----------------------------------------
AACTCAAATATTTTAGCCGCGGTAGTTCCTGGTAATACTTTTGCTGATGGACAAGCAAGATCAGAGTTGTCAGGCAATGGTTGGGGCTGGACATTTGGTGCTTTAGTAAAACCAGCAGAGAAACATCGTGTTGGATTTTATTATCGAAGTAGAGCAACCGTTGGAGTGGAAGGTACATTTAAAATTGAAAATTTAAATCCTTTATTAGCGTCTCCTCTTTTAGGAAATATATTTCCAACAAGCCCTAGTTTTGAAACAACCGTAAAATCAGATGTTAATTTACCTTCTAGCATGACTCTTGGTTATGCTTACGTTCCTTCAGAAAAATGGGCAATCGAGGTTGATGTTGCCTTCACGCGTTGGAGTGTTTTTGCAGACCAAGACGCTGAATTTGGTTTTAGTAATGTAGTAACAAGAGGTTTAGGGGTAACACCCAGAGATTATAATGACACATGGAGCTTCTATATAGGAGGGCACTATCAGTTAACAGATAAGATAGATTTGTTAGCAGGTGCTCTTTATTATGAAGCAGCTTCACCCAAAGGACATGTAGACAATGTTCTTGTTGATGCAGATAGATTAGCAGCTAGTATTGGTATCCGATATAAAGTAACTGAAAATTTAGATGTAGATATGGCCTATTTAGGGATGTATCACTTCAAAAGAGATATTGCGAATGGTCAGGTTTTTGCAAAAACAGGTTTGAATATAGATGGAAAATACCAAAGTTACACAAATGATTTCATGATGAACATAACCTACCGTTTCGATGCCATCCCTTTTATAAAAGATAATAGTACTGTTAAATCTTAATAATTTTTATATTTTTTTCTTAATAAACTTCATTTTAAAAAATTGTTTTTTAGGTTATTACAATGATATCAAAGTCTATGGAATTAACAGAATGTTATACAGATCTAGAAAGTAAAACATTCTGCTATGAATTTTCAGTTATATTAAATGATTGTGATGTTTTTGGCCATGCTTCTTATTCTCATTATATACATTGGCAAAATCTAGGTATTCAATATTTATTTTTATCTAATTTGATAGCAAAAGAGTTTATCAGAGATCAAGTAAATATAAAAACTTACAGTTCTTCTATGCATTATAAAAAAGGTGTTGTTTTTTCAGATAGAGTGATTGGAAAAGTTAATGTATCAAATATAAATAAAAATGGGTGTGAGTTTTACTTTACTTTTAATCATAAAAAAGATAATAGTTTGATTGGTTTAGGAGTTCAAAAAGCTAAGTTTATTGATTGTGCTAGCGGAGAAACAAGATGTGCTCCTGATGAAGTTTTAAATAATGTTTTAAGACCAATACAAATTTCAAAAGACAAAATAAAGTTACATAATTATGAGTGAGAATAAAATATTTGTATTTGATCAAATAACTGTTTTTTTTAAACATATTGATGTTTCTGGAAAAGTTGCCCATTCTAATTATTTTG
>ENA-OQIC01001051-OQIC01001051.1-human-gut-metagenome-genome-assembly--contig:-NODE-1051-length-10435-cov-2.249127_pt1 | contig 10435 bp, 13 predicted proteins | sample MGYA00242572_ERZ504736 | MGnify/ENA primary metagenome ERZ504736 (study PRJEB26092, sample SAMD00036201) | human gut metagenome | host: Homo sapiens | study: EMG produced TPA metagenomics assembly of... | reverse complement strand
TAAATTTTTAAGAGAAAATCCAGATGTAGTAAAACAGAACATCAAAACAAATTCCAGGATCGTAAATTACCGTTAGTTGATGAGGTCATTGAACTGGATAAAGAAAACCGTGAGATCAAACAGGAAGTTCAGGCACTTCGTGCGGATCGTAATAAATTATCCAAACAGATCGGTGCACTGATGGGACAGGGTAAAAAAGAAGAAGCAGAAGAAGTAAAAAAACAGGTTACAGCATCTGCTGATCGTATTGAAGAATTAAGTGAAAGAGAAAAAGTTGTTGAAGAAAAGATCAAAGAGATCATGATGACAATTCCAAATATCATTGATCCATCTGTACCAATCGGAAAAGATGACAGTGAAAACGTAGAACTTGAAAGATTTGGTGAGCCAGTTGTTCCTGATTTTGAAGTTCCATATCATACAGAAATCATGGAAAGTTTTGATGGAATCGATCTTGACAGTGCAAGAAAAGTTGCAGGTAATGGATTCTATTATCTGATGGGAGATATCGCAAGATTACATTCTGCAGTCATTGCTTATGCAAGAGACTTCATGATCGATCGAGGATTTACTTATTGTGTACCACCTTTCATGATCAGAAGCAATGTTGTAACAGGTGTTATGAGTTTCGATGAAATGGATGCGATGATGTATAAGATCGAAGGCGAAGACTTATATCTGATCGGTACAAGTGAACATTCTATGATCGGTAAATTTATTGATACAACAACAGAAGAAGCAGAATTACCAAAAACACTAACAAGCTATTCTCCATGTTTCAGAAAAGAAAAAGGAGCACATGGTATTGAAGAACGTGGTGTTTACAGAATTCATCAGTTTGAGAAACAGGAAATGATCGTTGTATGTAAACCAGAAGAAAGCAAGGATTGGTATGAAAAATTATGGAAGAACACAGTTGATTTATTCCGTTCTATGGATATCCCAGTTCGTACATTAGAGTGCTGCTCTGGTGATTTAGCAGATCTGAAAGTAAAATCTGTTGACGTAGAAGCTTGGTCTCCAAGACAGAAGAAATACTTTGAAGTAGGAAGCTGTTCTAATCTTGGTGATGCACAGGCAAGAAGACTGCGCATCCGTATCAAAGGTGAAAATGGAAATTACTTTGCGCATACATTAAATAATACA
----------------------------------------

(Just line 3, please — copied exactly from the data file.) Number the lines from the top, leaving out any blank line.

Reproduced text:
TAAATTTTTAAGAGAAAATCCAGATGTAGTAAAACAGAACATCAAAACAAATTCCAGGATCGTAAATTACCGTTAGTTGATGAGGTCATTGAACTGGATAAAGAAAACCGTGAGATCAAACAGGAAGTTCAGGCACTTCGTGCGGATCGTAATAAATTATCCAAACAGATCGGTGCACTGATGGGACAGGGTAAAAAAGAAGAAGCAGAAGAAGTAAAAAAACAGGTTACAGCATCTGCTGATCGTATTGAAGAATTAAGTGAAAGAGAAAAAGTTGTTGAAGAAAAGATCAAAGAGATCATGATGACAATTCCAAATATCATTGATCCATCTGTACCAATCGGAAAAGATGACAGTGAAAACGTAGAACTTGAAAGATTTGGTGAGCCAGTTGTTCCTGATTTTGAAGTTCCATATCATACAGAAATCATGGAAAGTTTTGATGGAATCGATCTTGACAGTGCAAGAAAAGTTGCAGGTAATGGATTCTATTATCTGATGGGAGATATCGCAAGATTACATTCTGCAGTCATTGCTTATGCAAGAGACTTCATGATCGATCGAGGATTTACTTATTGTGTACCACCTTTCATGATCAGAAGCAATGTTGTAACAGGTGTTATGAGTTTCGATGAAATGGATGCGATGATGTATAAGATCGAAGGCGAAGACTTATATCTGATCGGTACAAGTGAACATTCTATGATCGGTAAATTTATTGATACAACAACAGAAGAAGCAGAATTACCAAAAACACTAACAAGCTATTCTCCATGTTTCAGAAAAGAAAAAGGAGCACATGGTATTGAAGAACGTGGTGTTTACAGAATTCATCAGTTTGAGAAACAGGAAATGATCGTTGTATGTAAACCAGAAGAAAGCAAGGATTGGTATGAAAAATTATGGAAGAACACAGTTGATTTATTCCGTTCTATGGATATCCCAGTTCGTACATTAGAGTGCTGCTCTGGTGATTTAGCAGATCTGAAAGTAAAATCTGTTGACGTAGAAGCTTGGTCTCCAAGACAGAAGAAATACTTTGAAGTAGGAAGCTGTTCTAATCTTGGTGATGCACAGGCAAGAAGACTGCGCATCCGTATCAAAGGTGAAAATGGAAATTACTTTGCGCATACATTAAATAATACA